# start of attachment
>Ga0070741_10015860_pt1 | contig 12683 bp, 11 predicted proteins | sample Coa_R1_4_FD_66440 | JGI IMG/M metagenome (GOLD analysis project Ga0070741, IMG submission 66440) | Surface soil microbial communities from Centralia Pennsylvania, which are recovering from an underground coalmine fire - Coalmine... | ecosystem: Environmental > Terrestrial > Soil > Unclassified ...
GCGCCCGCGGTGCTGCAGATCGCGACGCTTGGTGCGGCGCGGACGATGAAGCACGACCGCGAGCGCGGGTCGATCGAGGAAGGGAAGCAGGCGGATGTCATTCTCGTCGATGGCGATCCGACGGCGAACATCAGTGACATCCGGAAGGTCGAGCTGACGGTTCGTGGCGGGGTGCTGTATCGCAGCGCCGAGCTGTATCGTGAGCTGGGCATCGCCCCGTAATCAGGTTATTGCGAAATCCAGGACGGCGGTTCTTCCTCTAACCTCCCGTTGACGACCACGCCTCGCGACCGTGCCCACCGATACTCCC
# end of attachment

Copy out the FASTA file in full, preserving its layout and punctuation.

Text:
>Ga0070741_10015860_pt1 | contig 12683 bp, 11 predicted proteins | sample Coa_R1_4_FD_66440 | JGI IMG/M metagenome (GOLD analysis project Ga0070741, IMG submission 66440) | Surface soil microbial communities from Centralia Pennsylvania, which are recovering from an underground coalmine fire - Coalmine... | ecosystem: Environmental > Terrestrial > Soil > Unclassified ...
GCGCCCGCGGTGCTGCAGATCGCGACGCTTGGTGCGGCGCGGACGATGAAGCACGACCGCGAGCGCGGGTCGATCGAGGAAGGGAAGCAGGCGGATGTCATTCTCGTCGATGGCGATCCGACGGCGAACATCAGTGACATCCGGAAGGTCGAGCTGACGGTTCGTGGCGGGGTGCTGTATCGCAGCGCCGAGCTGTATCGTGAGCTGGGCATCGCCCCGTAATCAGGTTATTGCGAAATCCAGGACGGCGGTTCTTCCTCTAACCTCCCGTTGACGACCACGCCTCGCGACCGTGCCCACCGATACTCCC